If I weren’t sick, we’d be fine. But I am, so I have to say, check your privilege – having a chronic medical condition is a serious liability in the modern U.S. There is no amount of working and no amount of doing without that can cover the cost of my medication reliably. My reality is that I either die or take assistance – and I’m sick of people who think I have to justify how I live my life in order to deserve to live. If my family can’t pay for both parents and kids to eat, it’s not because I bought a $1.25 soda at work—and it’s not because we moved into a larger house – it’s because I have to pay thousands of dollars a month to keep myself alive. So we sacrifice and do without, and I randomly vent on the internet. I’m glad the situation is easing. I live for my children, literally, but my life endangers them unless I suck it up and take help from my parents. I don’t think it’s too much to ask them to be kind about it.
Anyway, this was a nice distraction from the current state of the country.
Sure, those of us who are healthy can check our privilege, but I’d also suggest that someone who has parents who are financially comfortable enough to be a financial safety net – to help buy a family home, to help pay for medication as well as expenses related to raising two children — should, you know, also check her privilege. You argue that having children wasn’t a choice you made, but… it was. At every step, choices were made, specifically: your husband chose to have sex with his girlfriend, risking potential pregnancy; you chose to ask his girlfriend to not terminate her pregnancy and to consider letting you raise the babies — babies that you admit you and your husband cannot afford to raise on your own, on top of your very costly medical expenses (and I absolutely agree with you that it’s a travesty that in this country having a medical issue like the one you have can bankrupt a person and rob people of choices that others are more fortunate to have). You also chose to raise these children knowing not only how serious your own medical issues are but also how serious your husband’s mental health issues are as well.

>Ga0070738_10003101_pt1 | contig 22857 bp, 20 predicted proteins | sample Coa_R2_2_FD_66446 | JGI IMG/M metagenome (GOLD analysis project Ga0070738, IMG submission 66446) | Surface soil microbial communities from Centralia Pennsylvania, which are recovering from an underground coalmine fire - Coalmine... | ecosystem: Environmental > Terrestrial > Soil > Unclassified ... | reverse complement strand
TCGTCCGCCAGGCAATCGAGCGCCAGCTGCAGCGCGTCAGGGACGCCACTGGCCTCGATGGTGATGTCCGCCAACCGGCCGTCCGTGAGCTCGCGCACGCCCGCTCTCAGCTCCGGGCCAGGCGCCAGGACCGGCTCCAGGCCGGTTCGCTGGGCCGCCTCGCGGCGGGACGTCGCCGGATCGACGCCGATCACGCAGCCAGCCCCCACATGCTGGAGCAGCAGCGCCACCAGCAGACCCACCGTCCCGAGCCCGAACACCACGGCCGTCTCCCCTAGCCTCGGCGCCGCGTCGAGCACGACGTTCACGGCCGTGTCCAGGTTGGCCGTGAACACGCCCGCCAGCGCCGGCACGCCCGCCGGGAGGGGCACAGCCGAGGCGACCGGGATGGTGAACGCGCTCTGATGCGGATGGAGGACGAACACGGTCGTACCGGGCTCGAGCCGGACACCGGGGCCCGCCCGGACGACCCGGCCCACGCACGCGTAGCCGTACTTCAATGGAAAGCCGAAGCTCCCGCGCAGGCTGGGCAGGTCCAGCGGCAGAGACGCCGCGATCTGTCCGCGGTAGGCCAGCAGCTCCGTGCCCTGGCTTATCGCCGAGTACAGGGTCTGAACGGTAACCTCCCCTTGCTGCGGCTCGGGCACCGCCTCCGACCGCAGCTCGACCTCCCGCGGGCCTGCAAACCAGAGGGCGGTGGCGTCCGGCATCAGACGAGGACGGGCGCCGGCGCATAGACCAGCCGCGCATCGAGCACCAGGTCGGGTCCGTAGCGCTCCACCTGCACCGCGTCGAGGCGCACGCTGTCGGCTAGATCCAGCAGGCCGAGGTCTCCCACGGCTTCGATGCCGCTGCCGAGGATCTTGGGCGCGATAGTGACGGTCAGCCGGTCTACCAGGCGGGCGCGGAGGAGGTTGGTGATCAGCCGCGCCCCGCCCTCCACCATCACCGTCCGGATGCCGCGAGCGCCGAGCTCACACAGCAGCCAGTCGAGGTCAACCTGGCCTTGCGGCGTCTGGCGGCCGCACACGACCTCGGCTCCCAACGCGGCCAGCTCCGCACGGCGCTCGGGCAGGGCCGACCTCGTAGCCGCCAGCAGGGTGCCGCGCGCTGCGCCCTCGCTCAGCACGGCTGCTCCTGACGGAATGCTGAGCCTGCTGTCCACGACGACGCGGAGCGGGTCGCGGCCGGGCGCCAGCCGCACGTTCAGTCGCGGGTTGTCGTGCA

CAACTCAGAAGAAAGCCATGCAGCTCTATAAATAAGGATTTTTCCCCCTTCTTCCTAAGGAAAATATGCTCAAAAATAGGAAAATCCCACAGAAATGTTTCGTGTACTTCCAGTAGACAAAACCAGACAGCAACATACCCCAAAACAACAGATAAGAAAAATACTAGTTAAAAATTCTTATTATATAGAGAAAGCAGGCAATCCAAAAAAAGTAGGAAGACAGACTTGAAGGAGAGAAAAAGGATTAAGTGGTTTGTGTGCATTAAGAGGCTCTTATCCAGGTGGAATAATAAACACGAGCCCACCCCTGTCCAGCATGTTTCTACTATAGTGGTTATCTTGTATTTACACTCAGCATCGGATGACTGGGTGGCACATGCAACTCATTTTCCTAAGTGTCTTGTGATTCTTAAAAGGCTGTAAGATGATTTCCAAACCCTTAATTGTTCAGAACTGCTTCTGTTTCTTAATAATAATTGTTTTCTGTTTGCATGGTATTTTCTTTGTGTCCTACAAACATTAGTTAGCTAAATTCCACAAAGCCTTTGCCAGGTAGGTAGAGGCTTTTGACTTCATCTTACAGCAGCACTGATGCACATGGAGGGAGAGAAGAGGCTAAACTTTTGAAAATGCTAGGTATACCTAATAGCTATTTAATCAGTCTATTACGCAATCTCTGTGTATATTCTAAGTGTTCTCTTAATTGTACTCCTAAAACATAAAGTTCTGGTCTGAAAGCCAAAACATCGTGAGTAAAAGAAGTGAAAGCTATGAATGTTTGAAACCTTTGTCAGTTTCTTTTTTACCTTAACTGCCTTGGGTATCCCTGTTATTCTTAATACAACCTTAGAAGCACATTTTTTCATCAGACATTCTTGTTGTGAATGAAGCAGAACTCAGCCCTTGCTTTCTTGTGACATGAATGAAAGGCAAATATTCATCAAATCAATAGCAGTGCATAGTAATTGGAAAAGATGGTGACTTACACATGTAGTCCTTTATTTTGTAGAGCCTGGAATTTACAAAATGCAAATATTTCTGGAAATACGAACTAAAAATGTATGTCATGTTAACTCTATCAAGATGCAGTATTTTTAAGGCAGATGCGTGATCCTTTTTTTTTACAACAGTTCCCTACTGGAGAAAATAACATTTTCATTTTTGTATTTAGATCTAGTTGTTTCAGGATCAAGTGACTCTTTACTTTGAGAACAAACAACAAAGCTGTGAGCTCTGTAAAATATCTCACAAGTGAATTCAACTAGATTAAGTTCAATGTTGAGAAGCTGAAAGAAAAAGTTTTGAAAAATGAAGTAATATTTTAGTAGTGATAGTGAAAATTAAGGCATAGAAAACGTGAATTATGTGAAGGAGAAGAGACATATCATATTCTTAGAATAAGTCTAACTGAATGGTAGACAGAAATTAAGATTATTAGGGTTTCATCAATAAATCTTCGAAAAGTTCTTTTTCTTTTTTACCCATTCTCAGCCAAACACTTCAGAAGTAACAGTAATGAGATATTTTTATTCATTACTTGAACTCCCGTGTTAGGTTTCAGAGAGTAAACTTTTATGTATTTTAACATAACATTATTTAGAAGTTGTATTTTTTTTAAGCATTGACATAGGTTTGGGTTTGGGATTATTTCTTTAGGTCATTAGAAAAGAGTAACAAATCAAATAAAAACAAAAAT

The truth is you rely on your parents’ help and they help you — what a privilege to have that help! — but you’re angry that the help isn’t given with more kindness even though you understand that your conservative, religious, boomer parents struggle with accepting your lifestyle (a lifestyle they indirectly help subsidize). I understand how much you hate that you have to accept help from your parents — your letter(s) make your feelings about this crystal clear — and how, if it weren’t for your health issues, you wouldn’t need their help. Life is unfair, I get it. Some people get to be healthy and put their incomes toward savings and vacations and new clothes instead of astronomical medical treatments. And some people get to have parents who are comfortable enough to lend help while others don’t have that safety net. The playing field is far from fair.
Look, if you are serious in wanting more harmony between you/your husband and your parents, I would suggest treating them with more kindness and compassion, as you would like them to treat you. They not only help you make ends meet, but also, I assume, they are whom you would designate as your childrens’ caregivers should something happen to both you and your husband — a reality that, given both of your health issues, is a bigger threat than for the average 30-something parents. They have stepped up for you in a very big way, and while the delivery of their support may not be perfect, you are so lucky to have it.
If you’re someone I’ve given advice to in the past, I’d love to hear from you, too. Email me at email@example.com with a link to the original post, and let me know whether you followed the advice and how you’re doing now.